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Engineering epitaxial graphene by adsorption, intercalation and strain

Marko Kralj (Institute of Physics Zagreb, Croatia)
Wed, 03/06/2015 - 11:00am to 12:00pm
Physics Conference Room (S13-M01-11)
Slaven Garaj
Event Type: 


The properties of graphene can be exploited in various applications e.g. by controlling the density of states at the Fermi energy or the strain and related pseudomagnetic fields. Besides electric field, a chemical adsorption either "on top" or "underneath" graphene, where typically charge transfer processes take place, is a suitable tool for the charge carrier and many-body interaction modifications. In epitaxial graphene systems deposition of atoms and molecules often leads to intercalation where species are pushed between graphene and its support. Besides the charge donation, the intercalation can affect the binding interaction and more subtle properties of graphene, e.g. spin-polarization. In fact, properties of many layered materials, including copper- and iron-based superconductors, dichalcogenides, topological insulators, graphite and epitaxial graphene, can be manipulated by intercalation. Another direction of graphene electronic structure tailoring is related to a precise stress control which can be realized by graphene growth on flat or specifically on stepped surfaces and we focus to such systems in order to exploit uniaxial strain engineering.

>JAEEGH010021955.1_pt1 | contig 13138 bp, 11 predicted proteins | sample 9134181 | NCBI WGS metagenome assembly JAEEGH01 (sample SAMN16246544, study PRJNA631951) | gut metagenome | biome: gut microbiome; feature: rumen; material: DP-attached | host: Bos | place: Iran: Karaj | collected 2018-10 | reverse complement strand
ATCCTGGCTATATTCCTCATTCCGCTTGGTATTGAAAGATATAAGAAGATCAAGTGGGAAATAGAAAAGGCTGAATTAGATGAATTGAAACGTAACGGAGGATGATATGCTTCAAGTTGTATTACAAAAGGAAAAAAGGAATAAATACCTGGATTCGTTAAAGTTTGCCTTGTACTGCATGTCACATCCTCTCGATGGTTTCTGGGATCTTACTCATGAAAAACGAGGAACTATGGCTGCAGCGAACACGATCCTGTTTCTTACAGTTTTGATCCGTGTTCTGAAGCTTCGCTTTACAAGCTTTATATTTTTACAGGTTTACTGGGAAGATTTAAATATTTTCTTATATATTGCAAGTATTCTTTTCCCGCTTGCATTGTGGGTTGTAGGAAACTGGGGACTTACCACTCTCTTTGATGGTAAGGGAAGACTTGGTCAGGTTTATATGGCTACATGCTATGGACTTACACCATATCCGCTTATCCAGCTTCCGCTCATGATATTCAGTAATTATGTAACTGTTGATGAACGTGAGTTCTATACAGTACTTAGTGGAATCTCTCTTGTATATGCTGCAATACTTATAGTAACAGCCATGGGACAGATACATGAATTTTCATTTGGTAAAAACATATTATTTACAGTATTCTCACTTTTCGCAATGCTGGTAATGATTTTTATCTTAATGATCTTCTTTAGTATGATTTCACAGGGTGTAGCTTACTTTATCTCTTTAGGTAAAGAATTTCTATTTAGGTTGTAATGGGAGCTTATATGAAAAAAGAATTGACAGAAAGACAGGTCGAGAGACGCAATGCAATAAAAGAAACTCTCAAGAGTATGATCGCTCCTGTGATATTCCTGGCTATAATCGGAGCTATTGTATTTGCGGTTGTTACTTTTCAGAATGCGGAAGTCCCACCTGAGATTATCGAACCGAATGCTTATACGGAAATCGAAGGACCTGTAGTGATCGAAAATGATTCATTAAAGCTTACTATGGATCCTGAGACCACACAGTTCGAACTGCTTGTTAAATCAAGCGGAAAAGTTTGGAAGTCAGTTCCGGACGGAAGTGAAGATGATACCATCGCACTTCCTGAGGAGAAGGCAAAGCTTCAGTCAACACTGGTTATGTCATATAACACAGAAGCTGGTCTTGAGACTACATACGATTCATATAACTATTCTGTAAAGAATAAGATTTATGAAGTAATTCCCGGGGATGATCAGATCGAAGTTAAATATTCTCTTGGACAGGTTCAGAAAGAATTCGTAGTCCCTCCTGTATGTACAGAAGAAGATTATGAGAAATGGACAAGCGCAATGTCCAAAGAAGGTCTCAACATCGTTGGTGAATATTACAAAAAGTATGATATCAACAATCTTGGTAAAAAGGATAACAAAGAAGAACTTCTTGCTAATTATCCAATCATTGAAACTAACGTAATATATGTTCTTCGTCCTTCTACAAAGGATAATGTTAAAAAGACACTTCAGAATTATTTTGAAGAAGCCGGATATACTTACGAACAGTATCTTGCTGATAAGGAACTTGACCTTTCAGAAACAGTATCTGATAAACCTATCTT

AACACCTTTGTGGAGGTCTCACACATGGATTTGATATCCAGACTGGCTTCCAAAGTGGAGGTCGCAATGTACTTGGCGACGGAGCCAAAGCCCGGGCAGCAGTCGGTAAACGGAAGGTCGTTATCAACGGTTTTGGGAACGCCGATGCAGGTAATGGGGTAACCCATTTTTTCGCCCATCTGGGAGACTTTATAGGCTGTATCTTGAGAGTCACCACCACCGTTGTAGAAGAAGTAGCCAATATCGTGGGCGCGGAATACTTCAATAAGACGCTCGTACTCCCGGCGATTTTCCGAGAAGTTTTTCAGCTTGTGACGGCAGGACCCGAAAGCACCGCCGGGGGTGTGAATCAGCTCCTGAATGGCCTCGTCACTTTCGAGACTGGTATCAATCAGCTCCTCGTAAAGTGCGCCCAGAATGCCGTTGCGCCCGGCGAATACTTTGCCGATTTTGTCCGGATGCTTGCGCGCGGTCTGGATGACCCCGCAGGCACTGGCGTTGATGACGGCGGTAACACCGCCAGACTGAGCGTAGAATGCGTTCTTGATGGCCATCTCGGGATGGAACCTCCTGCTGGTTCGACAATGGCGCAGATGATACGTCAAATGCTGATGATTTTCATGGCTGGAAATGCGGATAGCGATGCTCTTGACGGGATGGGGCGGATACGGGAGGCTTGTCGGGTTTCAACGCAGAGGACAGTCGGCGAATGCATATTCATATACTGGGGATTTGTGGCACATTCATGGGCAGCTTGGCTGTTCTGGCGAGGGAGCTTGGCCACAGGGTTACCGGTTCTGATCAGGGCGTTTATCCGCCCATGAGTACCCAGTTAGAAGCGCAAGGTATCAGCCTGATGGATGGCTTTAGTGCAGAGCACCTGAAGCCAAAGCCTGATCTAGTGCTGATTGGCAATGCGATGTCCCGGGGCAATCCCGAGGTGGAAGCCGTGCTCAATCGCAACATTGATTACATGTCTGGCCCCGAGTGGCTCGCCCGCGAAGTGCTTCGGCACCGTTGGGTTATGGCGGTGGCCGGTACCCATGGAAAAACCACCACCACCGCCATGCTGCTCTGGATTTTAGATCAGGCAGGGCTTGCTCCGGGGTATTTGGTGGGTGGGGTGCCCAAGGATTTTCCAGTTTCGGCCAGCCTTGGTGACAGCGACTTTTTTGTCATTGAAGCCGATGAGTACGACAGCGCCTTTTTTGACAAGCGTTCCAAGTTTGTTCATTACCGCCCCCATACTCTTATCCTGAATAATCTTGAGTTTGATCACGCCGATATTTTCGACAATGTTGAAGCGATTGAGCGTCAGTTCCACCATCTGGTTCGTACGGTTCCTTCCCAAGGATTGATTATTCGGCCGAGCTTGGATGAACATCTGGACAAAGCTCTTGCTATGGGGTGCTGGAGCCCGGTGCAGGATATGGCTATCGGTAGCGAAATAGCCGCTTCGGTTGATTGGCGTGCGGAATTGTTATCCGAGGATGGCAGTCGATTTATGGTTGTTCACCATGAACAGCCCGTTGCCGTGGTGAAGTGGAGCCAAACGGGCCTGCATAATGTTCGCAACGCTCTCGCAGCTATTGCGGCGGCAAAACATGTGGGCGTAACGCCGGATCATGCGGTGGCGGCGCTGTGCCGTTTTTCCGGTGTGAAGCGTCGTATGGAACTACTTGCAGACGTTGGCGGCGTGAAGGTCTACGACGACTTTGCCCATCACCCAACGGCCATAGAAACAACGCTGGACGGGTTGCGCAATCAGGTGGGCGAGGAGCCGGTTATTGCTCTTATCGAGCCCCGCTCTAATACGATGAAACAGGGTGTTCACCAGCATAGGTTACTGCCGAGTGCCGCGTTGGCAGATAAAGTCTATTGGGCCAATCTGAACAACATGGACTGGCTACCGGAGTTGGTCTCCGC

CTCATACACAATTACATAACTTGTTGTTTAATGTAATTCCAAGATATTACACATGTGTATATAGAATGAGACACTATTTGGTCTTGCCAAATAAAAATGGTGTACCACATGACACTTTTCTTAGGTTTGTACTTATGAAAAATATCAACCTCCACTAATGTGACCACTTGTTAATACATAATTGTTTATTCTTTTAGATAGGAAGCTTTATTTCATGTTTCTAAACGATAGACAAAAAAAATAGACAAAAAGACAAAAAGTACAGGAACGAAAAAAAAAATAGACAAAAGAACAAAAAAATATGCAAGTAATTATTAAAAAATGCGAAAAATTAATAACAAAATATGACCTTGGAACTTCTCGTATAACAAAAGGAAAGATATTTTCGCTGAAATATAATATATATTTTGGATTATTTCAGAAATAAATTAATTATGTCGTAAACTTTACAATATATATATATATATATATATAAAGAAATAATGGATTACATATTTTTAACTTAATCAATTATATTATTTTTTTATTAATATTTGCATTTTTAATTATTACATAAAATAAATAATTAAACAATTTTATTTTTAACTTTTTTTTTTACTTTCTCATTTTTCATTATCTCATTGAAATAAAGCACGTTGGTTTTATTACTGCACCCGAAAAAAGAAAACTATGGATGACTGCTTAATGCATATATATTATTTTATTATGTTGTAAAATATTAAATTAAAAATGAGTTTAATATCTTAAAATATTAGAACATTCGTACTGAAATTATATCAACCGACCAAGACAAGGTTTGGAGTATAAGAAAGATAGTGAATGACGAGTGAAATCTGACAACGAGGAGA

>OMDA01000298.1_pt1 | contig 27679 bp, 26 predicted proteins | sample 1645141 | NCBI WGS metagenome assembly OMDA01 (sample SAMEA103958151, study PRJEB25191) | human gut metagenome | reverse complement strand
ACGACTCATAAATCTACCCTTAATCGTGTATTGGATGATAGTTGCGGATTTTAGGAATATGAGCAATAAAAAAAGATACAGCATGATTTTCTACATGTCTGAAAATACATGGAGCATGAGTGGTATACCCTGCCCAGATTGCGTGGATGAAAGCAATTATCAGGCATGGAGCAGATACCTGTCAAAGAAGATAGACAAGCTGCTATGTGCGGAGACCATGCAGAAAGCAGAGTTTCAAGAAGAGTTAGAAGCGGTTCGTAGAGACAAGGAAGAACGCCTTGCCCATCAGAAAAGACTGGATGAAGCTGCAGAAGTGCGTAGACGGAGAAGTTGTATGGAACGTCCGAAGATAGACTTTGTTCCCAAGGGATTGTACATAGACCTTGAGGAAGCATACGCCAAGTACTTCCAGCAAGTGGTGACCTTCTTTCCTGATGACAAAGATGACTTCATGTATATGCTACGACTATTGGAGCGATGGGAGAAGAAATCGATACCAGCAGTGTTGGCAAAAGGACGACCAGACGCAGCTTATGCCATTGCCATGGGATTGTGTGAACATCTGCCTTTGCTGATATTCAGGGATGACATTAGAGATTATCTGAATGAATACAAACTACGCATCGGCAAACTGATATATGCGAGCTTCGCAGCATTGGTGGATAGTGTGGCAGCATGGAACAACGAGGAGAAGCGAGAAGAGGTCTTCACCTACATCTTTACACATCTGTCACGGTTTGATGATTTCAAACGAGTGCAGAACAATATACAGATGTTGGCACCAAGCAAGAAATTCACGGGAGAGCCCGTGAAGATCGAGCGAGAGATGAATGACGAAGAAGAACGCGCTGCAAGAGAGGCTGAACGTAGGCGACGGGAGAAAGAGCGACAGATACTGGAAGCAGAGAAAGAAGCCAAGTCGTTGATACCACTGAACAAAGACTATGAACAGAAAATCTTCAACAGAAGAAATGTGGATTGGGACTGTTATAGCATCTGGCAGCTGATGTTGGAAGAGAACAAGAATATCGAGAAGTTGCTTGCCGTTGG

We studied the intercalation and entrapment of alkali atoms under epitaxal graphene on Ir(111) in real and reciprocal space by means of LEEM, STM, ARPES, LEED and vdW-DFT. The microscopic mechanism and dynamics of intercalation process is explained, where we find that the intercalation is adjusted by the van der Waals interaction, with the dynamics governed by defects anchored to graphene wrinkles. Graphene wrinkles, their structure, ordering and formation dynamics are characterized in great detail on relevant nano- and micrometer scales. Finally, the way to obtain uniaxially strained graphene by growing it on a stepped single crystal substrate and subsequently transferring it to a dielectric support by preserving uniaxial pattern will be presented.

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